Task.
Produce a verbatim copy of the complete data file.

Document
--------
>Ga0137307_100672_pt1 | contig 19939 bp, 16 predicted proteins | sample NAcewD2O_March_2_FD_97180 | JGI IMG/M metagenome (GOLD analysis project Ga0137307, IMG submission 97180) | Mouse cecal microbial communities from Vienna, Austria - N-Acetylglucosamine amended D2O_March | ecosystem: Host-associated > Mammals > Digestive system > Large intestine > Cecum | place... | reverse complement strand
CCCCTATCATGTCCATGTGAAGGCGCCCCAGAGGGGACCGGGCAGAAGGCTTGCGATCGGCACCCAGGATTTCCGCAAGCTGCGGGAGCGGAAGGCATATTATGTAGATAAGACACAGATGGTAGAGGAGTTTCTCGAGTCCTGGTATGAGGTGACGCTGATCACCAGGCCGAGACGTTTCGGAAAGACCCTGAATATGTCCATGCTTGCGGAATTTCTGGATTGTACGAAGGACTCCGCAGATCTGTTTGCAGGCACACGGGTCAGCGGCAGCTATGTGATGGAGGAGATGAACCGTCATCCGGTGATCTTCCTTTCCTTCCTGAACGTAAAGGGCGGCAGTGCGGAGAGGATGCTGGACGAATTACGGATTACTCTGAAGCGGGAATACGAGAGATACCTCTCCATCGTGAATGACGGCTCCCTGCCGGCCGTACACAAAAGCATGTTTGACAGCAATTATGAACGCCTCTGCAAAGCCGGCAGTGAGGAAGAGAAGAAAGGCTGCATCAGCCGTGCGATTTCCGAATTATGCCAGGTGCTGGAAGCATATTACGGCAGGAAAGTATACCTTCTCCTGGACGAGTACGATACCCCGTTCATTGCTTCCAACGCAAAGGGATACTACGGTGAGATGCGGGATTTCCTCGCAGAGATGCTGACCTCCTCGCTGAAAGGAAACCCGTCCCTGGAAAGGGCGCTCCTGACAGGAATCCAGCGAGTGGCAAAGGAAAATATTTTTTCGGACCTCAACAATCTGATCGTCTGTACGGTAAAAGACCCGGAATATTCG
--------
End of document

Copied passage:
>Ga0137307_100672_pt1 | contig 19939 bp, 16 predicted proteins | sample NAcewD2O_March_2_FD_97180 | JGI IMG/M metagenome (GOLD analysis project Ga0137307, IMG submission 97180) | Mouse cecal microbial communities from Vienna, Austria - N-Acetylglucosamine amended D2O_March | ecosystem: Host-associated > Mammals > Digestive system > Large intestine > Cecum | place... | reverse complement strand
CCCCTATCATGTCCATGTGAAGGCGCCCCAGAGGGGACCGGGCAGAAGGCTTGCGATCGGCACCCAGGATTTCCGCAAGCTGCGGGAGCGGAAGGCATATTATGTAGATAAGACACAGATGGTAGAGGAGTTTCTCGAGTCCTGGTATGAGGTGACGCTGATCACCAGGCCGAGACGTTTCGGAAAGACCCTGAATATGTCCATGCTTGCGGAATTTCTGGATTGTACGAAGGACTCCGCAGATCTGTTTGCAGGCACACGGGTCAGCGGCAGCTATGTGATGGAGGAGATGAACCGTCATCCGGTGATCTTCCTTTCCTTCCTGAACGTAAAGGGCGGCAGTGCGGAGAGGATGCTGGACGAATTACGGATTACTCTGAAGCGGGAATACGAGAGATACCTCTCCATCGTGAATGACGGCTCCCTGCCGGCCGTACACAAAAGCATGTTTGACAGCAATTATGAACGCCTCTGCAAAGCCGGCAGTGAGGAAGAGAAGAAAGGCTGCATCAGCCGTGCGATTTCCGAATTATGCCAGGTGCTGGAAGCATATTACGGCAGGAAAGTATACCTTCTCCTGGACGAGTACGATACCCCGTTCATTGCTTCCAACGCAAAGGGATACTACGGTGAGATGCGGGATTTCCTCGCAGAGATGCTGACCTCCTCGCTGAAAGGAAACCCGTCCCTGGAAAGGGCGCTCCTGACAGGAATCCAGCGAGTGGCAAAGGAAAATATTTTTTCGGACCTCAACAATCTGATCGTCTGTACGGTAAAAGACCCGGAATATTCG